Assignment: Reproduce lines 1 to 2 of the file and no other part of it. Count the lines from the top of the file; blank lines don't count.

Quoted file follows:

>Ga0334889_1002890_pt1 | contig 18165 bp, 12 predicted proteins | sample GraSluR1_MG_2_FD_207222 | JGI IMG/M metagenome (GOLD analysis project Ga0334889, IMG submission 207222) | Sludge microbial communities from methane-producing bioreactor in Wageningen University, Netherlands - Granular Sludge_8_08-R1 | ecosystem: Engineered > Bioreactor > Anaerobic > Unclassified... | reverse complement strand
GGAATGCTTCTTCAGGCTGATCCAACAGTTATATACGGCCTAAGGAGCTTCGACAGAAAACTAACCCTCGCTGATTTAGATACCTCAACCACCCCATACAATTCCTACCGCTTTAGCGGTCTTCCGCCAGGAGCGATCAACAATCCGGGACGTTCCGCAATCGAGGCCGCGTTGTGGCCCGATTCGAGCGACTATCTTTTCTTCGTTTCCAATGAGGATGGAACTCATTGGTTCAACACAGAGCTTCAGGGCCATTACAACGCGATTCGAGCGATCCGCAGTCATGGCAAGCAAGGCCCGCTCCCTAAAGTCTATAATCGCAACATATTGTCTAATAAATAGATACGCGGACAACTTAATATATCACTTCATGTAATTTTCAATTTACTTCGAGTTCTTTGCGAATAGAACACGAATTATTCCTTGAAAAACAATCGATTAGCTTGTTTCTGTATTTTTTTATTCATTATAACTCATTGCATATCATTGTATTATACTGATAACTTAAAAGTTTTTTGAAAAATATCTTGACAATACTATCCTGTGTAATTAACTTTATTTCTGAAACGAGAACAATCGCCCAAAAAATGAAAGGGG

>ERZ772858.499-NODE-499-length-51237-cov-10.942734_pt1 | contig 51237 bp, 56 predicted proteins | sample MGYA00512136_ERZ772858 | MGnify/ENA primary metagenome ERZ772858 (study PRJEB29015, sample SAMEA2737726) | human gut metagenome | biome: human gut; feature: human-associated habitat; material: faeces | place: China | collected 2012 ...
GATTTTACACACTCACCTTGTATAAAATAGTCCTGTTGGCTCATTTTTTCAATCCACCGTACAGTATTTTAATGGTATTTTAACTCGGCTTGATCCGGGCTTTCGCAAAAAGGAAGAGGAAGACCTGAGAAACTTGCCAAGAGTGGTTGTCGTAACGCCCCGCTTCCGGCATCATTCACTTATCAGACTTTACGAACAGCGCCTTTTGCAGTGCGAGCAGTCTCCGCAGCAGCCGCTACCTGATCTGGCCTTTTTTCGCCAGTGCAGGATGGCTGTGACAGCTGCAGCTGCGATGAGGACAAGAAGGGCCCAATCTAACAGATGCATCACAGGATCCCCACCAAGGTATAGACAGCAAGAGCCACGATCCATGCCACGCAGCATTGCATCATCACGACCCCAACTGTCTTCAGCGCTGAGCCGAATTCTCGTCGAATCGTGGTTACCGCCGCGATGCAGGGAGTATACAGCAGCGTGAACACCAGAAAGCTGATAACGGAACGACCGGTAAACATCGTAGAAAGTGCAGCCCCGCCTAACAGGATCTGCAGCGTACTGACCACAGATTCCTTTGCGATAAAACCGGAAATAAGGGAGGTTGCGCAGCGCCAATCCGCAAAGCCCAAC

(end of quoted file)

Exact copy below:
>Ga0334889_1002890_pt1 | contig 18165 bp, 12 predicted proteins | sample GraSluR1_MG_2_FD_207222 | JGI IMG/M metagenome (GOLD analysis project Ga0334889, IMG submission 207222) | Sludge microbial communities from methane-producing bioreactor in Wageningen University, Netherlands - Granular Sludge_8_08-R1 | ecosystem: Engineered > Bioreactor > Anaerobic > Unclassified... | reverse complement strand
GGAATGCTTCTTCAGGCTGATCCAACAGTTATATACGGCCTAAGGAGCTTCGACAGAAAACTAACCCTCGCTGATTTAGATACCTCAACCACCCCATACAATTCCTACCGCTTTAGCGGTCTTCCGCCAGGAGCGATCAACAATCCGGGACGTTCCGCAATCGAGGCCGCGTTGTGGCCCGATTCGAGCGACTATCTTTTCTTCGTTTCCAATGAGGATGGAACTCATTGGTTCAACACAGAGCTTCAGGGCCATTACAACGCGATTCGAGCGATCCGCAGTCATGGCAAGCAAGGCCCGCTCCCTAAAGTCTATAATCGCAACATATTGTCTAATAAATAGATACGCGGACAACTTAATATATCACTTCATGTAATTTTCAATTTACTTCGAGTTCTTTGCGAATAGAACACGAATTATTCCTTGAAAAACAATCGATTAGCTTGTTTCTGTATTTTTTTATTCATTATAACTCATTGCATATCATTGTATTATACTGATAACTTAAAAGTTTTTTGAAAAATATCTTGACAATACTATCCTGTGTAATTAACTTTATTTCTGAAACGAGAACAATCGCCCAAAAAATGAAAGGGG